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White House Memos Reveal Emanuel's Agenda on Immigration, Crime

As a Clinton aide, Chicago's Mayor pushed POTUS to "achieve record deportations of criminal aliens"

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    Former U.S. President Bill Clinton and Rahm Emanuel, former White House Chief of Staff for U.S. President Barack Obama, wave during a campaign rally on January 18, 2011 in Chicago, Illinois.

    A batch of '90s-era White House memos from Rahm Emanuel to former President Bill Clinton reveal a shrewd political mind motivated by messaging rather than ideology.

    The documents, posted on the Chicago Sun-Times' site, were recently made public among the archives at Clinton's presidential library in Arkansas after 12 years of concealment.

    They show the 54-year-old Chicago mayor -- a senior adviser to Clinton circa 1993-1998 -- urging the president to crack down on undocumented immigrants and take a stronger stand on combating crime as part of a strategy to appropriate GOP platforms for political gain.

    In a November 1996 memo on national policy, Emanuel advised Clinton -- then starting his second term -- to add more immigration hearings across six states, Illinois included, so that he could "claim and achieve record deportations of criminal aliens."

    He wrote: "The GOP Congress wants to fight the immigration issue out on government benefits. You want to take it to them on the workplace. The INS should be directed to expand the VIS to key industries, beyond meat-packers and poultry. Halfway through your term you want to claim a number of industries free of illegal immigrants."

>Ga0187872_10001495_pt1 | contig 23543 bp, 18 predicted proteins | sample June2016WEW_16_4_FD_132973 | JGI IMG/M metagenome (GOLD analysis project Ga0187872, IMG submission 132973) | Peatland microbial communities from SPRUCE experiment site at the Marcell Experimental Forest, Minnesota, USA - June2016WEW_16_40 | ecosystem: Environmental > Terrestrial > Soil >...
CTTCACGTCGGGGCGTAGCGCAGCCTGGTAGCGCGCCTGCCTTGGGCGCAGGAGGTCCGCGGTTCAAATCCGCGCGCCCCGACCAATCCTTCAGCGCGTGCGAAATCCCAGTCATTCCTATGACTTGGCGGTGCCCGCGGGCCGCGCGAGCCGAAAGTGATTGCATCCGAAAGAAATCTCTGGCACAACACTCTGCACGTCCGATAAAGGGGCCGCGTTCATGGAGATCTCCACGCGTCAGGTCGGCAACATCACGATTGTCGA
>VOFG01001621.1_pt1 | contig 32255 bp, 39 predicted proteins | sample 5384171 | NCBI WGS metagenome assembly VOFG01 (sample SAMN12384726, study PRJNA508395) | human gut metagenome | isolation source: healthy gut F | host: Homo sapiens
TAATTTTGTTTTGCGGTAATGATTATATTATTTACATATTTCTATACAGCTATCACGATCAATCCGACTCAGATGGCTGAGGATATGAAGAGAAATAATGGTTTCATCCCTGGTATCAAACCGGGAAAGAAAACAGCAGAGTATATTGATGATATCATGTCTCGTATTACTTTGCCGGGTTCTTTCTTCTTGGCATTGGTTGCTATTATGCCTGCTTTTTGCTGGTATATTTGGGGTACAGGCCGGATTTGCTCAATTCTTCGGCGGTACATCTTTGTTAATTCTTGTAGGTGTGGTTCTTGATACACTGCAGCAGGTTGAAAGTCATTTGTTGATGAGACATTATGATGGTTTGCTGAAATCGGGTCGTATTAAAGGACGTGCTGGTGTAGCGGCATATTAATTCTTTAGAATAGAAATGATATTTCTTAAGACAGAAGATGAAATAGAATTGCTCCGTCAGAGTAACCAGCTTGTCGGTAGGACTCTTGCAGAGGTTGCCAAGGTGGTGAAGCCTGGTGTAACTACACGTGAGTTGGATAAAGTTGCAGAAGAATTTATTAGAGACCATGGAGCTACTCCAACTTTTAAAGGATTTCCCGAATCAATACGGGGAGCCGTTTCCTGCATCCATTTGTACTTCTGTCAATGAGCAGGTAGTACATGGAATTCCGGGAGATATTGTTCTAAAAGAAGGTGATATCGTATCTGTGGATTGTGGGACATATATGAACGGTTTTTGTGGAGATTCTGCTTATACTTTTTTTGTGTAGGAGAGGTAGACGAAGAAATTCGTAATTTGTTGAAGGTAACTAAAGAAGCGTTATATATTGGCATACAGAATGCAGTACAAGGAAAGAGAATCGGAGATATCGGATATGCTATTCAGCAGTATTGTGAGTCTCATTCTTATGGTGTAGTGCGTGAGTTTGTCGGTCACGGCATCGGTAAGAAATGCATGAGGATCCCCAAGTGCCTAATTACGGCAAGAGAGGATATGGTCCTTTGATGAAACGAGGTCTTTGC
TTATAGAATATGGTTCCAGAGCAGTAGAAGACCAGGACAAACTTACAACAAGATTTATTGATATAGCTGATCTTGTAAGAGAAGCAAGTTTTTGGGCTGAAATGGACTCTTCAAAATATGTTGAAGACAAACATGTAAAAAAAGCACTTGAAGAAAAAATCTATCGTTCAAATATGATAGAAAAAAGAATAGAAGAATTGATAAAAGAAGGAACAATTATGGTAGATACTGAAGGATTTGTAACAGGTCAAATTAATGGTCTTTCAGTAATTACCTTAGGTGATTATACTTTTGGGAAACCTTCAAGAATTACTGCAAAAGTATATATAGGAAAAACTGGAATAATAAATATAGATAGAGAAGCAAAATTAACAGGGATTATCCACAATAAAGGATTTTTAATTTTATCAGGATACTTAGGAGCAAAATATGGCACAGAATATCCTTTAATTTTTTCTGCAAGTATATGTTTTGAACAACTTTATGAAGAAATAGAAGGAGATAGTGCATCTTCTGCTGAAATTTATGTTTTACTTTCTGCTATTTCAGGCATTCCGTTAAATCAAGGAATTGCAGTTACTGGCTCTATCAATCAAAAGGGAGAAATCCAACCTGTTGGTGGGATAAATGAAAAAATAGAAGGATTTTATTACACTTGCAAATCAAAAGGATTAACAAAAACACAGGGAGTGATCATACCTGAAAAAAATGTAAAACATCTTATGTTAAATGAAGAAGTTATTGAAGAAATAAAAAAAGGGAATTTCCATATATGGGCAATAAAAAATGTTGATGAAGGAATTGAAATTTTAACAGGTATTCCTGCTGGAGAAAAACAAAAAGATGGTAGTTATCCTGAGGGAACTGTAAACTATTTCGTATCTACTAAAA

Emanuel encouraged the president to extend National Guard presence "along the border" and halt immigrants' naturalization proceedings for one month in order to "review past files for criminal misconduct."

    On crime, Emanuel was obsessive. He pressured Clinton to steal the issue from Republicans and use it to Democrats' advantage, stating, “Your working philosophy has always been to move the either/or policy debates which in the past consumed Washington. For example you have stated that criminal justice policy is not a choice between punishment or prevention but the collaborated effort of policing the streets, punishing criminals and preventing crime. In addition to being sound policy this is good politics. By incorporating the opposition’s rhetoric, you remove their policy claims."

    Nearly 20 years later, Mayor Emanuel -- up for re-election next year -- continues a similar position on crime-fighting here in this notoriously violent city, where he's faced allegations of fudging homicide numbers to present a lower murder rate to the public.

    As for immigration reform, he's totally flip-flopped amid louder calls throughout the country for easing the path to citizenship. In Chicago, his political future requires the support of Hispanic voters and he recently joined Democratic Sen. Dick Durbin on a 24-hunger strike to pressure Congress to pass legislation reforming the U.S. immigration system.

    "Mayor Emanuel’s position has been consistent: the U.S. government must find a way to put 12 million undocumented Americans on a path to citizenship," his spokesperson, Kelley Quinn, told the Sun-Times. "He has always believed that law enforcement should not be focused on those who enter the country illegally, but on those who commit violent crimes while here."